Archive for the ‘land’ Category

How to find a good place to hunt

Wednesday, August 22nd, 2007

How do you know if
the area that you are hunting is a good area? That is a good question and one
that I hear quite a bit around this time of year. People are starting to wonder
if the area they hunted last year is an area that produces animals. Should they
change areas? Should they hunt a different ridgeline than the one they hunted
last year? Those are also good questions that people hear people asking. Right
now I am asking myself the same questions and I am going to be hunting in two
days! I guess what you have to ask yourself is what happened last year? Where
you successful? Did you see any animals? Did you hear any shooting? If you were
not successful, did you see animals hanging in other camps? If you are hunting
an area for the first time, did I do all that I could do to prepare for the
upcoming season? Did I scout out the area? Did I call the wildlife management
officer for that area and try and tap some of his knowledge? Those are
questions that you should know the answer to before you begin your hunt this

First and probably the most
important, know your area! I know people that go to a new area every year and
for the most part they are fairly unsuccessful. Once in a while they get lucky,
but for the most part they go home empty handed. I have been very fortunate to
have hunted the same area for elk for the past 24 years. There’s a few years we
didn’t do great but for the majority we are well above the 65% average on
killing elk throughout those years. One of the reasons for this is because I
and the people that I hunt with are very familiar with our area. We know where
the animals go when they are pressured, when it snows, when it is unseasonable
hot, and when they haven’t been bothered at all.

Second of all, you need to hunt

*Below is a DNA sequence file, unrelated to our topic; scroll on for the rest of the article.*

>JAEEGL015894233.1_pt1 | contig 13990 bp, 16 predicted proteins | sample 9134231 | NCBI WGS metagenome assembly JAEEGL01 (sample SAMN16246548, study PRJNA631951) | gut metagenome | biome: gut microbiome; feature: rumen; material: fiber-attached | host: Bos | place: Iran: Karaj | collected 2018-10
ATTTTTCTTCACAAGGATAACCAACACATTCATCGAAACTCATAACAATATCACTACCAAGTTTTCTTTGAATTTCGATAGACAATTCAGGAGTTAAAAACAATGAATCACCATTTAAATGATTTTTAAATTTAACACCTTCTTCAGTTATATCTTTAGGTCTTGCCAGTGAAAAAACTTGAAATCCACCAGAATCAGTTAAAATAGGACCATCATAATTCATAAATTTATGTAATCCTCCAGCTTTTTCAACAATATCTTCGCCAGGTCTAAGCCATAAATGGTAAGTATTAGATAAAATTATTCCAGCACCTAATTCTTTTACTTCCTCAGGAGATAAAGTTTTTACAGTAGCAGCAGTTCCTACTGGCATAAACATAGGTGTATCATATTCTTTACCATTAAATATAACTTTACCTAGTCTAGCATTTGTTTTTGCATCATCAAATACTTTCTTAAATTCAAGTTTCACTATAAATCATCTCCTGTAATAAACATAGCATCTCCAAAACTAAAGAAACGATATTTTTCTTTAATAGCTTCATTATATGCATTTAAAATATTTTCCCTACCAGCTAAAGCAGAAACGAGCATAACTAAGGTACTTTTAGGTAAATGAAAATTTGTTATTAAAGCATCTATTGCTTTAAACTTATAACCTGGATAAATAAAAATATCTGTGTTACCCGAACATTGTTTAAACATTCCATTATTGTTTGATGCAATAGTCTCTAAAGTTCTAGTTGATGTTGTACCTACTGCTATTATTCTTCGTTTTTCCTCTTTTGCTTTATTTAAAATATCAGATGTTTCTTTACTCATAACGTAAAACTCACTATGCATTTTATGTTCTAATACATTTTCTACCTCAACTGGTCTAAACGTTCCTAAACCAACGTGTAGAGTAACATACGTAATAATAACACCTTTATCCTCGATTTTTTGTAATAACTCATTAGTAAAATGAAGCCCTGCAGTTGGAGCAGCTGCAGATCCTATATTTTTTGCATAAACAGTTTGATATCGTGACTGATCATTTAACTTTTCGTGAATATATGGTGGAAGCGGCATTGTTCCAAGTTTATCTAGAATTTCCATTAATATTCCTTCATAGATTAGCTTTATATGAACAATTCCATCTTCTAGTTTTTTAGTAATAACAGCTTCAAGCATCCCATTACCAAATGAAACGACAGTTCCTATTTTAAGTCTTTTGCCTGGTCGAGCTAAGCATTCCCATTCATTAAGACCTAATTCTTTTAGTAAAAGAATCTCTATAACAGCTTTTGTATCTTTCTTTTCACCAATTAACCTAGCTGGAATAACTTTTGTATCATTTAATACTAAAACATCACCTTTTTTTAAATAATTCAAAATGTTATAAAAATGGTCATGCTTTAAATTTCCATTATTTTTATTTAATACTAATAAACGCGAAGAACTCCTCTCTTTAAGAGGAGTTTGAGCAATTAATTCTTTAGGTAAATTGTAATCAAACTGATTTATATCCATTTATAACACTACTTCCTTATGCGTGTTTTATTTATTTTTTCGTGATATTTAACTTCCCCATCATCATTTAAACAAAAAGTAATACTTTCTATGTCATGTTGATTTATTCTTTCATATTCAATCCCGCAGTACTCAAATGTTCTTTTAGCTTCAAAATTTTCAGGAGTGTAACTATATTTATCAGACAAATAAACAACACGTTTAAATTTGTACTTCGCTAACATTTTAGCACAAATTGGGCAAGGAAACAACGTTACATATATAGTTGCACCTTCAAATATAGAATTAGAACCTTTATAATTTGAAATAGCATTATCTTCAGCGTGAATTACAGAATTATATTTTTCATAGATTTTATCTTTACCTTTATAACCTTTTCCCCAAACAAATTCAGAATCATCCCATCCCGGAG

where the animals are
! If you hunt an area that continually is not producing for
you, you should probably start looking elsewhere or if it is a really good
looking area, try and figure out why the animals are not there. Is the season
that you are hunting to early or to late in the year for the area that you are
hunting? Would this area be better to hunt with a bow or muzzle loader earlier
in the season?

Colorado has several different big game seasons that are spaced throughout the fall.
Where I hunt elk, we hunt the earliest rifle season we can because if we get
snow (which at our elevation is usually a lot) it pushes most of the elk out of
the area. Whereas, I have friends that beg for the snow, so that it will push
animals into there area.

Now we didn’t just come by this
information, it took several years of trial and error to figure this all out.
So be patient. Give a new area a chance before you condemn it. It may take you
a few years to make it work for you. For my deer hunt that I have coming up, it
is in an area that I have never hunted before. I am still combing over all of
the topo maps, satellite photos, and any other piece of information that I can
get my hands on to try and put myself in the best spot to be successful.
Everyday I second guess my decision as to where to be opening morning. Without
my mid-summer scouting trip, I would probably end up just about anywhere but
with the prior planning and work, I have a good place to start and a strategy
worked out if I don’t get lucky opening morning. If you are looking for a new
area or hunting an area for the second or third time. Be sure and use every bit
of information that you can get your hands on and any available time that you
have to make some scouting trips, it might just make your hunting season a
little easier.